Is the sunshine vitamin all we need?
Vitamin D: it’s cheap, easily available, and might help us fend off COVID-19. While it might sound like another COVID-19 treatment tale, studies have shown promising links between COVID-19 patients’ vitamin D levels and survival outcomes. The unassuming ‘sunshine vitamin’ has moved further into the spotlight with Anthony Fauci, MD, director of the National Institute of Allergy and Infectious Diseases (and chief medical advisor to President Joe Biden) recommending vitamin D supplements and claiming he himself takes them. But is it all sunshine and virus-fighting? Let’s take a look at the facts.
Firstly, what is vitamin D?
Vitamin D is a key nutrient our bodies need for overall health. Formed mainly in the skin when we are exposed to sunshine, it helps our bodies absorb calcium and phosphorus and regulates the function of the immune system. Getting enough vitamin D is important for the growth and development of bones and teeth, and in the case of COVID-19, can improve our resistance to diseases.
Vitamin D and COVID-19 – the good
Given the strong link between vitamin D and a healthy immune system, its use in warding off COVID-19 has naturally become a focus. Several studies have looked at the connection between patients’ vitamin D levels and their ability to fight and recover from COVID-19. One significant study in Spain involved 50 patients with COVID-19 who were given a high dose of vitamin D. A further 26 patients were not supplemented. Half of the patients who weren’t given vitamin D were later admitted to intensive care, with two of these dying. In the patients who received vitamin D, only one required ICU admission, and was later released with no further problems. Showing such promise as a treatment option, over 200 scientists and doctors around the world signed an open letter calling for widespread use of vitamin D as a treatment option. So why aren’t we seeing this roll-out as a common treatment?
Vitamin D and COVID-19 – the not so good
To date, research findings have shown mixed results in terms of success. While there have been some strong supporting cases like the study in Spain, an equally convincing study from a hospital in Italy found no association at all between vitamin D and COVID-19 recovery rates. Given the mixed results, research continues with nearly 80 vitamin D-related trials listed on the Clinical Trials website – a database of all privately and publicly-funded clinical studies around the world.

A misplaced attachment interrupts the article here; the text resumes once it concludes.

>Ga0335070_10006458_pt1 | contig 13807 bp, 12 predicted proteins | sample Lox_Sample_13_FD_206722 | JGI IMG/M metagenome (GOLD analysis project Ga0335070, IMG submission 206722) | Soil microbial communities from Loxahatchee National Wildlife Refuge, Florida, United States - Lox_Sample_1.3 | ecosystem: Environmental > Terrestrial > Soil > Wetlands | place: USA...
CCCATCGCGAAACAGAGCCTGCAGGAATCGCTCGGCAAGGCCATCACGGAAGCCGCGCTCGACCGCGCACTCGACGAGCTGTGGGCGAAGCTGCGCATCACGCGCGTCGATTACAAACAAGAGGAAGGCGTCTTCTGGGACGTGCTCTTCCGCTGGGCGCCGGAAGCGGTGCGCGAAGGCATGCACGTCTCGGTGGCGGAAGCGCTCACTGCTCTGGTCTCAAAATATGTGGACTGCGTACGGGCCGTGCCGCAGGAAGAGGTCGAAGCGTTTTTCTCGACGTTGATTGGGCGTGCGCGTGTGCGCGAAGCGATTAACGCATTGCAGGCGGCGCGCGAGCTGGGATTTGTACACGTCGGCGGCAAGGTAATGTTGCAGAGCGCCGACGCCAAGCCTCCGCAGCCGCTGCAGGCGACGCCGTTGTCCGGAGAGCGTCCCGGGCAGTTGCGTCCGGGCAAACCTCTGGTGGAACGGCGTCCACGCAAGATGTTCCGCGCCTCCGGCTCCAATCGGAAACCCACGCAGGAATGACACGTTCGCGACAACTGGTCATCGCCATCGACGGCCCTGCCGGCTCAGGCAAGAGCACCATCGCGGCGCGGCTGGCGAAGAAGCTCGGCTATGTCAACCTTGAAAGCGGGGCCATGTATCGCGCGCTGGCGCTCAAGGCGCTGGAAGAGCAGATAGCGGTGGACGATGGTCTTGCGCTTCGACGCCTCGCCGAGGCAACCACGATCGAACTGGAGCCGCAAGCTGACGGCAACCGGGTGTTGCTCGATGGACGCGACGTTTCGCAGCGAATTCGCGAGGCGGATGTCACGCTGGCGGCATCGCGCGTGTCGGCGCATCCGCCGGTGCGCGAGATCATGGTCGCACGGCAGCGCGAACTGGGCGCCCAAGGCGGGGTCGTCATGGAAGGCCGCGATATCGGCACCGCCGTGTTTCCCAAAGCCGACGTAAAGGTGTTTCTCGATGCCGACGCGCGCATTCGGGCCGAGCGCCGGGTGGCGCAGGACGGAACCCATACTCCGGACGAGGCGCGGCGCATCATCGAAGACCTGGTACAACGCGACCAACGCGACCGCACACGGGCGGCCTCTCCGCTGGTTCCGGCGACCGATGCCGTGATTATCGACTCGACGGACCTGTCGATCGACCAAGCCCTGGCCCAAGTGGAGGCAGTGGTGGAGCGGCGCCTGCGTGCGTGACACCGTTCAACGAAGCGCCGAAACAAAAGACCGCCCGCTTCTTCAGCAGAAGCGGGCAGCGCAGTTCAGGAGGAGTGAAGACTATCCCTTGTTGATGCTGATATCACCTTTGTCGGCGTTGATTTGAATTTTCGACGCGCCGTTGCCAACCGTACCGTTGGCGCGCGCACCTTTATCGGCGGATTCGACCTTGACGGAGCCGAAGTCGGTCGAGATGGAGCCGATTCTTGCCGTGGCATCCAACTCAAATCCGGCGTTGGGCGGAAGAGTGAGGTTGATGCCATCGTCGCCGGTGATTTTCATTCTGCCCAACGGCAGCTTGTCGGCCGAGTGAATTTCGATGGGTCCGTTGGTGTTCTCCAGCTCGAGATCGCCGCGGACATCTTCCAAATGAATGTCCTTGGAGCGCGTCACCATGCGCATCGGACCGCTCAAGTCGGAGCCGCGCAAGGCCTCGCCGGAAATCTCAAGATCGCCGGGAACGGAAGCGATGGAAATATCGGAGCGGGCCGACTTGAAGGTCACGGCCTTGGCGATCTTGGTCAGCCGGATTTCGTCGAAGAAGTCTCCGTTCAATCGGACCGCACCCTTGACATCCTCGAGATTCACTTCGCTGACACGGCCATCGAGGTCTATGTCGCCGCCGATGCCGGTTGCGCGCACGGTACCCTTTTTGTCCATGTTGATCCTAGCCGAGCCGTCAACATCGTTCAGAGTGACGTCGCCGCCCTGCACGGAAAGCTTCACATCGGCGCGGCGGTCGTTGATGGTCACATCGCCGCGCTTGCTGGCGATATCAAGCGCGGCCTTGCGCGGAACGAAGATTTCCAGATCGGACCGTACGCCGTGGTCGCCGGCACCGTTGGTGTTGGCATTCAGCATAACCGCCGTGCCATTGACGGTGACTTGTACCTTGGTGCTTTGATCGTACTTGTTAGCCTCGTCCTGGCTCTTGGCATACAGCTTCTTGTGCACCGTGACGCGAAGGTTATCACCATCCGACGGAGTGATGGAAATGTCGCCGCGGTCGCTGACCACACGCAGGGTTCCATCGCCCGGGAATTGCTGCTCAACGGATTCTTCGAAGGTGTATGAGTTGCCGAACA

Is there a downside to taking it?
With vitamin D showing some promise in the treatment and prevention of COVID-19, together with its proven ability to regulate the immune system and deliver other health benefits, wouldn’t we be wise to ramp up our vitamin D intake just in case? COVID-19 aside, vitamin D deficiency isn’t good. From bone and back pain to depression and hair loss, it’s important to maintain healthy levels of the sunshine vitamin for general wellbeing.
According to a 2011 study, many Americans are vitamin-D deficient. Around 42% of adults are low in the vitamin, and this number climbs to almost 70% in Hispanics and 82% in African Americans. So, while it might not be a magic cure for COVID-19, ramping up your vitamin D intake (if needed) can improve overall health. Current recommended daily intakes are:
- Up to 12 months –10mcg
- Children 1-13 years – 15mcg
- Teens 14-18 years – 15mcg
- Adults 19-70 years – 15mcg
- Adults 71 years and older – 20mcg
Right, I’m convinced. Where can I get it?
Vitamin D is naturally produced by your clever body when it’s directly exposed to sunlight. Aside from bathing in glorious sunshine, many foods either naturally contain vitamin D or are often fortified with it. Here’s where to find it:
- Oily fish like tuna, salmon, and sardines
- Beef liver
- Egg yolks
- Fortified foods like cow’s milk, oat, almond, and soy milk, and some cereals
If you have a healthy, varied diet and are not in a higher-risk group for vitamin D deficiency, it’s unlikely you’ll need to take a supplement to get your daily dose. And keep in mind, it’s entirely possible to get too much of a good thing – so self-prescribing isn’t the way to go.
Overall, the jury is still very much out
While the merits of getting enough vitamin D are undeniable, its use to prevent or treat COVID-19 doesn’t yet have any solid scientific backing. According to the National Institute of Health and the World Health Organization, more research is needed to determine what role, if any, vitamin D might play.
In the meantime, if you’re concerned about your vitamin D level, ask your doctor about getting it checked.